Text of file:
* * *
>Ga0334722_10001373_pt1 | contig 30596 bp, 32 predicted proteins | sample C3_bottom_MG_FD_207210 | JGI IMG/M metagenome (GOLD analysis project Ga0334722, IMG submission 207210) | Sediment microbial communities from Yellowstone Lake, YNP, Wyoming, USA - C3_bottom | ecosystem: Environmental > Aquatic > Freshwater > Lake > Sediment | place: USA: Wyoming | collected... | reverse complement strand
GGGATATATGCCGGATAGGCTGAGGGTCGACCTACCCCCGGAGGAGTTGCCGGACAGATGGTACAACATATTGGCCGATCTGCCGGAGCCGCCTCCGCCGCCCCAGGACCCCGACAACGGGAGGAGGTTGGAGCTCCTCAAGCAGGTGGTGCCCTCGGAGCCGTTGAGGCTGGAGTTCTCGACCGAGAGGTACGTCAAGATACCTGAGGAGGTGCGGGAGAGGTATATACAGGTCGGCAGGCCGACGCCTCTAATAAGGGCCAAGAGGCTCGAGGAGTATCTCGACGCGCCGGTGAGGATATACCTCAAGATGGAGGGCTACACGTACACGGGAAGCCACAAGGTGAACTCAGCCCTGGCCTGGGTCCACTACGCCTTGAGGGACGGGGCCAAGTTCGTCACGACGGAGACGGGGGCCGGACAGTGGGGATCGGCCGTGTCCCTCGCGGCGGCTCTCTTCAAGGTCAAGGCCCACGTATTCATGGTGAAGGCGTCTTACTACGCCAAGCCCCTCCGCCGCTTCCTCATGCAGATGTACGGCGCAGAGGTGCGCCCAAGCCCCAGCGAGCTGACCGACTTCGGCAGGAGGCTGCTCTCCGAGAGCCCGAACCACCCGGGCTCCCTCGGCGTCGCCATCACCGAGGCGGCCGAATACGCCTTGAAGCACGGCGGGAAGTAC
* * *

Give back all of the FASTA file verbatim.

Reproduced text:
>Ga0334722_10001373_pt1 | contig 30596 bp, 32 predicted proteins | sample C3_bottom_MG_FD_207210 | JGI IMG/M metagenome (GOLD analysis project Ga0334722, IMG submission 207210) | Sediment microbial communities from Yellowstone Lake, YNP, Wyoming, USA - C3_bottom | ecosystem: Environmental > Aquatic > Freshwater > Lake > Sediment | place: USA: Wyoming | collected... | reverse complement strand
GGGATATATGCCGGATAGGCTGAGGGTCGACCTACCCCCGGAGGAGTTGCCGGACAGATGGTACAACATATTGGCCGATCTGCCGGAGCCGCCTCCGCCGCCCCAGGACCCCGACAACGGGAGGAGGTTGGAGCTCCTCAAGCAGGTGGTGCCCTCGGAGCCGTTGAGGCTGGAGTTCTCGACCGAGAGGTACGTCAAGATACCTGAGGAGGTGCGGGAGAGGTATATACAGGTCGGCAGGCCGACGCCTCTAATAAGGGCCAAGAGGCTCGAGGAGTATCTCGACGCGCCGGTGAGGATATACCTCAAGATGGAGGGCTACACGTACACGGGAAGCCACAAGGTGAACTCAGCCCTGGCCTGGGTCCACTACGCCTTGAGGGACGGGGCCAAGTTCGTCACGACGGAGACGGGGGCCGGACAGTGGGGATCGGCCGTGTCCCTCGCGGCGGCTCTCTTCAAGGTCAAGGCCCACGTATTCATGGTGAAGGCGTCTTACTACGCCAAGCCCCTCCGCCGCTTCCTCATGCAGATGTACGGCGCAGAGGTGCGCCCAAGCCCCAGCGAGCTGACCGACTTCGGCAGGAGGCTGCTCTCCGAGAGCCCGAACCACCCGGGCTCCCTCGGCGTCGCCATCACCGAGGCGGCCGAATACGCCTTGAAGCACGGCGGGAAGTAC